Marcello Mastroianni portrays the professor, and in doing so gives one of his finest screen performances. Although Mastroianni appears in less than one third of the movie, all his actions are perfectly blended to other parts of the story — from his first scene, where he stares through his glasses with frightened, myopic eyes, to the moment where he is led away by the police, still groping for his glasses. More than half of his role is pure mime: the continual, obsessive silent search for food, the huddling in rags in search of warmth, and the erratic gestures of a small frightened animal always attempting to keep one step ahead of the fox.

Mario Monicelli, who was himself a member of the Italian Socialist Party, describes Mastroianni’s performance in the following words:  “The professor corresponds more or less to the character of the sheriff in a western. He arrives and settles an injustice. He redresses wrongs. I am saying this in my own way, of course, toned down with humor. He is filled with astonishment, doubts, weaknesses and is somewhat ludicrous, but he is driven only by the desire to correct the situation.”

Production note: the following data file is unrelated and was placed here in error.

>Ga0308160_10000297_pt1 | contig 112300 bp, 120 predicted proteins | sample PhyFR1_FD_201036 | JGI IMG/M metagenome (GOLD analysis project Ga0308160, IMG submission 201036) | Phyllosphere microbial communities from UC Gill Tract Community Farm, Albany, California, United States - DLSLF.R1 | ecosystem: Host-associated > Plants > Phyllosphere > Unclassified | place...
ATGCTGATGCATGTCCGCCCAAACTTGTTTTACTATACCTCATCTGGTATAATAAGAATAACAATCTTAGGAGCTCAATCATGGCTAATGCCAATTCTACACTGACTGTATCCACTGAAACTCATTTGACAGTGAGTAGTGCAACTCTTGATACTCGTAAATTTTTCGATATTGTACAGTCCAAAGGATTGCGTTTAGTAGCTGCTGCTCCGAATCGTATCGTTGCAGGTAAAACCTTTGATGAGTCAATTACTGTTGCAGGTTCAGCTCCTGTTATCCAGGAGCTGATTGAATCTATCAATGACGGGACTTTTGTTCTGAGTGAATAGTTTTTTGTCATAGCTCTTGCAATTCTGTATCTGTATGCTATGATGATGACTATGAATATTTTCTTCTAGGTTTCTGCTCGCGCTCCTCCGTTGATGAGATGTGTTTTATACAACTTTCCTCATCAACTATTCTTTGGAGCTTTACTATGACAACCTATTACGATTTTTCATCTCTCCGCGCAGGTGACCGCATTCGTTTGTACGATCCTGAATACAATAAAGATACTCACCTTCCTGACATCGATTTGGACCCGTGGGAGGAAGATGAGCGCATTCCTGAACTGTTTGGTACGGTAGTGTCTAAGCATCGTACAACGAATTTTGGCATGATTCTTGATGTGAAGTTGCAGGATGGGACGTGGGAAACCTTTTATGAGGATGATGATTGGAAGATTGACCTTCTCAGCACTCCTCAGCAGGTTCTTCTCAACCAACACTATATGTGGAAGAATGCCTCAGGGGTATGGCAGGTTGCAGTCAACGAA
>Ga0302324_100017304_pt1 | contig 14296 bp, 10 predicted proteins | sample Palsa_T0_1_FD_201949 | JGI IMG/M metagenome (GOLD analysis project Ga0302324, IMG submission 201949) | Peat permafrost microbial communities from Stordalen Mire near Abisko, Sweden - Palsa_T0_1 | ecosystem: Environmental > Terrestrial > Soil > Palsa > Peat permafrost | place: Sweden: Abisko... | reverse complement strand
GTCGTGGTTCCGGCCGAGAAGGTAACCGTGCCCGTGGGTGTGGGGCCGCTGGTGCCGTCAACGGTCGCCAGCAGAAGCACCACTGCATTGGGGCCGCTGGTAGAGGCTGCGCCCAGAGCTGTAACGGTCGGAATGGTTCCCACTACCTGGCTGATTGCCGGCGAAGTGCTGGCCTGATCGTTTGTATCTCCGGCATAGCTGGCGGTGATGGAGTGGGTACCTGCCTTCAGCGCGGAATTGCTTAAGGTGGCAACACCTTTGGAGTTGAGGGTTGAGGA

Although the film is focused upon a single central figure it doesn’t mean that the minor characters of the film, the “comrades” as the original title says, are merely cardboard figures. Monicelli has chosen and directed their characterization with such finesse that they rise far above the clichés of stolid workers. They are seen working, fighting, loving and blundering until they also become very real. So real that one of the actors, Folco Lulli, received an Italian Film Industry award for the portrayal of Pautasso, a furious bull of a man.